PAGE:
Patients who are intravenous drug users (IVDUs) can be challenging to diagnose and treat due to poor compliance and complicating factors such as HIV and hepatitis. These individuals are at high risk for infection due to frequent intravenous and subcutaneous injection using shared needles. A multi-modality imaging approach may be needed for diagnosis of intravenous drug use related pathology. Radiologists from the Mater Misericordiae University Hospital in Dublin, Ireland, present an extensive review of imaging findings and offer tips and tricks regarding optimal imaging protocols to best evaluate various conditions in a RSNA 2017 poster presentation (ER132-ED-X).
The most common cause of hospital admission for IVDUs are soft tissue complications, frequently presenting as subcutaneous infections and abscesses. Lead author Emma Stanley of the Department of Radiology and colleagues advise that plain radiographs may demonstrate radio-opaque foreign bodies such as retained needles. They also may alert a radiologist to the presence of subcutaneous gas. This finding often warrants a more aggressive surgical and antimicrobial management. When retained needles are identified, radiologists need to alert physicians and surgeons of their presence to avoid stick injury in cases of soft tissue debridement or drainage of abscesses.
Musculoskeletal complications of the IVDUs include myositis, osteomyelitis, and septic arthritis. These conditions can occur from direct extension from an adjacent soft tissue infection, or due to bacteraemia and haematogenous seeding.
The authors state that vascular complications may be the most serious and life-threatening complications of IVDUs. These complications include venous thrombophlebitis, phlebitis, ischaemia, and arterial pseudoaneuryms. They cite and illustrate a case of a patient who presented with neck pain following injection of heroin into the left side of his neck. Axial contrast computed tomography (CT) demonstrated thrombosis of the left interval jugular vein , enhancement of the vessel wall, and surrounding inflammatory change. These findings were all suggestive of thrombophlebitis.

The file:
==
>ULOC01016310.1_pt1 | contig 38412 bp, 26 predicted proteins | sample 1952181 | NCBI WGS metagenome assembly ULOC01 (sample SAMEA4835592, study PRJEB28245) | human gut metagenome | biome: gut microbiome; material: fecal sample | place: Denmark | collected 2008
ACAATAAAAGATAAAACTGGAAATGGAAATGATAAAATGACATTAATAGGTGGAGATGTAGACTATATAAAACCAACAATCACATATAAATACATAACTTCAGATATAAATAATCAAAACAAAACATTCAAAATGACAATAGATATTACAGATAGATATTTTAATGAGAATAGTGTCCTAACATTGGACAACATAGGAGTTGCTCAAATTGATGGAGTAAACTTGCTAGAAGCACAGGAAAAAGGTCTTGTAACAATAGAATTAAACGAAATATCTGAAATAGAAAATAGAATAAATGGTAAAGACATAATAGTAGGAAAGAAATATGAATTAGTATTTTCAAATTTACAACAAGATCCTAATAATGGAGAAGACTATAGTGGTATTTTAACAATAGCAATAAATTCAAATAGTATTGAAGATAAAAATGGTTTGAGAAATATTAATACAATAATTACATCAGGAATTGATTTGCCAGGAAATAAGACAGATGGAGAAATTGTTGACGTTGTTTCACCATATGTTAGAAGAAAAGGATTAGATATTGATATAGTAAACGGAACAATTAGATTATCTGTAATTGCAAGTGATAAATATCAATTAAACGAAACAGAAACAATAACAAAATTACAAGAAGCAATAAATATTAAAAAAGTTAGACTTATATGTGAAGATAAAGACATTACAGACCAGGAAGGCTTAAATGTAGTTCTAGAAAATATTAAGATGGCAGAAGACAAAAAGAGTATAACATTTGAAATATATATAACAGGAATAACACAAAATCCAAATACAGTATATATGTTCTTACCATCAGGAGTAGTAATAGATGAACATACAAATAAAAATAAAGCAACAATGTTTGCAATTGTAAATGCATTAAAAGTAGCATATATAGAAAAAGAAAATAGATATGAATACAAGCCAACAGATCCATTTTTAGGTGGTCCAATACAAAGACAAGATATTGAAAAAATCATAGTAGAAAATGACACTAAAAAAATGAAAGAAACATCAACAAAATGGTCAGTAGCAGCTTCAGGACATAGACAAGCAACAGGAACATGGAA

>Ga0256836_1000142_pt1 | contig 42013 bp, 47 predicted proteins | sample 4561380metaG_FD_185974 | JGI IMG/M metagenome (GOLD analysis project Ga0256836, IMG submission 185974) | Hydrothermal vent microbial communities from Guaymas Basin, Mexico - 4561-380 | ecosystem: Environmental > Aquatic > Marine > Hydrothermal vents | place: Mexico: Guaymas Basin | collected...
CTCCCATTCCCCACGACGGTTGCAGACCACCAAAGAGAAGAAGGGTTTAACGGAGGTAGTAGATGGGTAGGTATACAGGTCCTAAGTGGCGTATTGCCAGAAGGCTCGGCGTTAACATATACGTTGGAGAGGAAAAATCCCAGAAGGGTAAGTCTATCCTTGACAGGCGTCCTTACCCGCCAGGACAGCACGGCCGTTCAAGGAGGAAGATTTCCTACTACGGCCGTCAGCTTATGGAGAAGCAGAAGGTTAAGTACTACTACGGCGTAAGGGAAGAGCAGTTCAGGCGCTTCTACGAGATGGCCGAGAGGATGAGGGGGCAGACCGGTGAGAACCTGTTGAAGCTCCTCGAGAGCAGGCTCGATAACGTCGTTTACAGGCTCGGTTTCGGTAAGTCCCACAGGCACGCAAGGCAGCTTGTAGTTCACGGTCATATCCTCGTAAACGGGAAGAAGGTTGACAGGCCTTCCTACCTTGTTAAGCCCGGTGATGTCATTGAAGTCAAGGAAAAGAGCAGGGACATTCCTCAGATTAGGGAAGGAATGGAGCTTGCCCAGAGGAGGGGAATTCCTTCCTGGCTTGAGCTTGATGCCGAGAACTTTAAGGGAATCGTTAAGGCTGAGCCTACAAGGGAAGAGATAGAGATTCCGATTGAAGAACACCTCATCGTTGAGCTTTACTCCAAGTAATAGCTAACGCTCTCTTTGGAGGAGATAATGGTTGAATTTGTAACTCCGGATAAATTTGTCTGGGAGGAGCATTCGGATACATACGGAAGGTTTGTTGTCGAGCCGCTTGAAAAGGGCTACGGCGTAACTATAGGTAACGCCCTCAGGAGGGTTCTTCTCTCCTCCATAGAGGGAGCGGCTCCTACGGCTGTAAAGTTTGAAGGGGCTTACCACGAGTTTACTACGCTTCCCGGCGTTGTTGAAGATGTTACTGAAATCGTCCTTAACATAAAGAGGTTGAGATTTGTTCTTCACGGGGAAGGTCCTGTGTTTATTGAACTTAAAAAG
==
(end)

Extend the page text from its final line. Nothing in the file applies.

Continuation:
Groin injections can cause pseudoaneurysm formation. It occurs in IVDUs as a result of inadvertent arterial puncture. The authors emphasis that it is important to determine the size of the neck of the pseudoaneurysm on color Doppler ultrasound imaging. The identified neck can be compressed under direct visualization during thrombin injection to further decrease the risk of embolization. They illustrate one case, in which a patient with an 8 cm non-pulsatile right groin mass was imaged with a CT angiogram (CTA).
Mycotic aneurysms are cased by infection of the arterial wall. A CTA is the modality of choice for the initial diagnosis. In cases relating to the abndominal aorta, radiologists need to look for additional signs of periaortic infection, such as adenopathy, psoasabscess, and vertebral osteomyelitis.
Intravenous drug users may also present with pulmonary complications, including pneumonia, pulmonary edema, acute lung injury and septic embolization. Chest radiographs are recommended to diagnose pulmonary edema and multifocal pneumonia. The authors present a case in which pulmonary infiltrates visible on a chest radiography and clinical history of a heroin overdose facilitated a rapid diagnosis of pulmonary edema. A case of infective endocarditis and septic emboli was diagnosed by chest radiography and confirmed on CT. A transthoracic echocardiogram confirmed this diagnosis by demonstrating the presence of a vegetation on the tricuspid valve. The authors state that the incidence of infective endocarditis is 2% to 5% a year, but for patients with a HIV infection, the incidence is 30% to 70% in developed countries.Back To Top
RSNA 2017: Imaging protocols for intravenous drug users. Appl Radiol.